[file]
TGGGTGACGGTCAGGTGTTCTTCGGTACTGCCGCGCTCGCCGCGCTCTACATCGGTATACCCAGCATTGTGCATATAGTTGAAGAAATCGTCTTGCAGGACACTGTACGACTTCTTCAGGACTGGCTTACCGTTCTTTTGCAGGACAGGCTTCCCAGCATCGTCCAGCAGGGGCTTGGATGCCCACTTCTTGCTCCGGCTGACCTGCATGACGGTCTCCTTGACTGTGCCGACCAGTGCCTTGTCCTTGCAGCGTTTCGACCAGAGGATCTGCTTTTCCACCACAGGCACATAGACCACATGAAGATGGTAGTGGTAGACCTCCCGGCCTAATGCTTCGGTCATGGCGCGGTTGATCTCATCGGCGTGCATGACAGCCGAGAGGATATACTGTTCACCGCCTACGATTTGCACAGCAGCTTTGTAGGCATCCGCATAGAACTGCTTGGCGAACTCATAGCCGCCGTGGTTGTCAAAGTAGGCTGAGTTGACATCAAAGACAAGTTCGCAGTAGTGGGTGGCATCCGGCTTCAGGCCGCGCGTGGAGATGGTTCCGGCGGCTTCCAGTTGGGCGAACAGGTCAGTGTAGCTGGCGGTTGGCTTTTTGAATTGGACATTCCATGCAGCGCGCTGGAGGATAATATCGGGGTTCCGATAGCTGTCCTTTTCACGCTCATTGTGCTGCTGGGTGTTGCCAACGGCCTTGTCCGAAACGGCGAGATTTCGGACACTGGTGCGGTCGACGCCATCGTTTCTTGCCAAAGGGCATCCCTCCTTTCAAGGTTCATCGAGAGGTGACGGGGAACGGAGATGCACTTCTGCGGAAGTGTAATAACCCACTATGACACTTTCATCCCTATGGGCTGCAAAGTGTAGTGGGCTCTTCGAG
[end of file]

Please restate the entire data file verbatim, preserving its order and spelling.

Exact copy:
TGGGTGACGGTCAGGTGTTCTTCGGTACTGCCGCGCTCGCCGCGCTCTACATCGGTATACCCAGCATTGTGCATATAGTTGAAGAAATCGTCTTGCAGGACACTGTACGACTTCTTCAGGACTGGCTTACCGTTCTTTTGCAGGACAGGCTTCCCAGCATCGTCCAGCAGGGGCTTGGATGCCCACTTCTTGCTCCGGCTGACCTGCATGACGGTCTCCTTGACTGTGCCGACCAGTGCCTTGTCCTTGCAGCGTTTCGACCAGAGGATCTGCTTTTCCACCACAGGCACATAGACCACATGAAGATGGTAGTGGTAGACCTCCCGGCCTAATGCTTCGGTCATGGCGCGGTTGATCTCATCGGCGTGCATGACAGCCGAGAGGATATACTGTTCACCGCCTACGATTTGCACAGCAGCTTTGTAGGCATCCGCATAGAACTGCTTGGCGAACTCATAGCCGCCGTGGTTGTCAAAGTAGGCTGAGTTGACATCAAAGACAAGTTCGCAGTAGTGGGTGGCATCCGGCTTCAGGCCGCGCGTGGAGATGGTTCCGGCGGCTTCCAGTTGGGCGAACAGGTCAGTGTAGCTGGCGGTTGGCTTTTTGAATTGGACATTCCATGCAGCGCGCTGGAGGATAATATCGGGGTTCCGATAGCTGTCCTTTTCACGCTCATTGTGCTGCTGGGTGTTGCCAACGGCCTTGTCCGAAACGGCGAGATTTCGGACACTGGTGCGGTCGACGCCATCGTTTCTTGCCAAAGGGCATCCCTCCTTTCAAGGTTCATCGAGAGGTGACGGGGAACGGAGATGCACTTCTGCGGAAGTGTAATAACCCACTATGACACTTTCATCCCTATGGGCTGCAAAGTGTAGTGGGCTCTTCGAG